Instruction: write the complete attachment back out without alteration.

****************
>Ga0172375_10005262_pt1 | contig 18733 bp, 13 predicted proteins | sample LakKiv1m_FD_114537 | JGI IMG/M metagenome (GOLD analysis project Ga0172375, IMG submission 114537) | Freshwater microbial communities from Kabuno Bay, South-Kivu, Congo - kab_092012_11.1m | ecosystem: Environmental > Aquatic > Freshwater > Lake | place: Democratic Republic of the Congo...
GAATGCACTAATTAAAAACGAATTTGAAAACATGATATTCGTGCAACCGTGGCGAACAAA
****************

>Ga0172375_10005262_pt1 | contig 18733 bp, 13 predicted proteins | sample LakKiv1m_FD_114537 | JGI IMG/M metagenome (GOLD analysis project Ga0172375, IMG submission 114537) | Freshwater microbial communities from Kabuno Bay, South-Kivu, Congo - kab_092012_11.1m | ecosystem: Environmental > Aquatic > Freshwater > Lake | place: Democratic Republic of the Congo...
GAATGCACTAATTAAAAACGAATTTGAAAACATGATATTCGTGCAACCGTGGCGAACAAA